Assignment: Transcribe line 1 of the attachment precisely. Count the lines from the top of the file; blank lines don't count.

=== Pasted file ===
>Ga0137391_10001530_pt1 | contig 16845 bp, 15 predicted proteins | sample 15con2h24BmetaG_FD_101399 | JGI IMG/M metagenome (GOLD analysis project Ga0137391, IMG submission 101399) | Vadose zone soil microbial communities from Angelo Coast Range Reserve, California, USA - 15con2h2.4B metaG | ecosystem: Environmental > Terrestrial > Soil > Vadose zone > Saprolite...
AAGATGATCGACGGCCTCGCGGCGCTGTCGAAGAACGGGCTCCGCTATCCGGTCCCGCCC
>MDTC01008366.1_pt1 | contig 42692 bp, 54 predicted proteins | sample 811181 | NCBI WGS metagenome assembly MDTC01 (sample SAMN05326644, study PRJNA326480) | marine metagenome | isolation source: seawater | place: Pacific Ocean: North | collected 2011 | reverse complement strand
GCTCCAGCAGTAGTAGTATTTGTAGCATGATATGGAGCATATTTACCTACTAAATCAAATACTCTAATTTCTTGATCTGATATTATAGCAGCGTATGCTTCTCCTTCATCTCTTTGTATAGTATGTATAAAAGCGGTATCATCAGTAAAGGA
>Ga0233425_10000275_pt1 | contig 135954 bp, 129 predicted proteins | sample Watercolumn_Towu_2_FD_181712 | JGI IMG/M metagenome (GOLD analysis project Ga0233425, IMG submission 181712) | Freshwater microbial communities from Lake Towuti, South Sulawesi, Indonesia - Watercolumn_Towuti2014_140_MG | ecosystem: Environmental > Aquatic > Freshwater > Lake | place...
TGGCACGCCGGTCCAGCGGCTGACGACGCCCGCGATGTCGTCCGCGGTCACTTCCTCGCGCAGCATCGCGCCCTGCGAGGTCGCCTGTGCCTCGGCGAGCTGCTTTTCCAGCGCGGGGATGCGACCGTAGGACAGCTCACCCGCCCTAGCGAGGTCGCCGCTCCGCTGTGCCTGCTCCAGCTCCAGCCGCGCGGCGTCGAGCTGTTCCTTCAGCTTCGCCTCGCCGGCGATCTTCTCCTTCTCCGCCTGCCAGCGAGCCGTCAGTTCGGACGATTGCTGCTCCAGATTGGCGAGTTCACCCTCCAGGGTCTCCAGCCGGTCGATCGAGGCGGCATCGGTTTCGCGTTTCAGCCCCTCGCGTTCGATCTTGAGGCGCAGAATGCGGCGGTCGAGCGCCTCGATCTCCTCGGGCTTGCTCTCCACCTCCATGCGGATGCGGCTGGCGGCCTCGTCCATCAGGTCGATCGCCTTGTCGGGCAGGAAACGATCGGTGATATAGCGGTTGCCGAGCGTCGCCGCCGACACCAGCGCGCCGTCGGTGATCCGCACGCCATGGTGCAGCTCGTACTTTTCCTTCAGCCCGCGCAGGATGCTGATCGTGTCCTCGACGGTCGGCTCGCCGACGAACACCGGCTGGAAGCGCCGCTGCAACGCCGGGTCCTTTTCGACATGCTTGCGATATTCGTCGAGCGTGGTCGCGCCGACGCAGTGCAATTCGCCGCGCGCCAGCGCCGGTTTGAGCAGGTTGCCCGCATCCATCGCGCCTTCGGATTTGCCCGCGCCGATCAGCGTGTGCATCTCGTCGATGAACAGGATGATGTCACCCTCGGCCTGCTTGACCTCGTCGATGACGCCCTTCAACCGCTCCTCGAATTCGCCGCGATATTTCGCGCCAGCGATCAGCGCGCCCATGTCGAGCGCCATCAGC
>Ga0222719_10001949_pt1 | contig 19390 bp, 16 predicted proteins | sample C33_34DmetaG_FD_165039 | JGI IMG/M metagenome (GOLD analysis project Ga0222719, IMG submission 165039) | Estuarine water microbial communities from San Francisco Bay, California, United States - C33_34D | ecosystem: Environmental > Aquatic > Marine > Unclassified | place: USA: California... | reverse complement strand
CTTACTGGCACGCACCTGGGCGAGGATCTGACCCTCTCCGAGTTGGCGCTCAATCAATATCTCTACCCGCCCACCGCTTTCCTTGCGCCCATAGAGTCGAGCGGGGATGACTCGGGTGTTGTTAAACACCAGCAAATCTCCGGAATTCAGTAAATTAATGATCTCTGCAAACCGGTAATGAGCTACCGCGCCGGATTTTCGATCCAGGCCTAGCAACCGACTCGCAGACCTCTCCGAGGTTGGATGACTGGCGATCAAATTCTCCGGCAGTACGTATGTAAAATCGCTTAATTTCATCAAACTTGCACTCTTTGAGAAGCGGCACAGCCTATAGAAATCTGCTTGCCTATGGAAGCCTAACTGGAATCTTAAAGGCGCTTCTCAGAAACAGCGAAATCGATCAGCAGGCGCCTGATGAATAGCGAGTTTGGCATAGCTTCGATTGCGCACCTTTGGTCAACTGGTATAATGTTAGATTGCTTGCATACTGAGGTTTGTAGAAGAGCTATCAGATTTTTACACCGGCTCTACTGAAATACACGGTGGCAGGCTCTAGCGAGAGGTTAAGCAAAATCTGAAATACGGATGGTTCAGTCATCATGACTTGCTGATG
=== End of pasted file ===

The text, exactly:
>Ga0137391_10001530_pt1 | contig 16845 bp, 15 predicted proteins | sample 15con2h24BmetaG_FD_101399 | JGI IMG/M metagenome (GOLD analysis project Ga0137391, IMG submission 101399) | Vadose zone soil microbial communities from Angelo Coast Range Reserve, California, USA - 15con2h2.4B metaG | ecosystem: Environmental > Terrestrial > Soil > Vadose zone > Saprolite...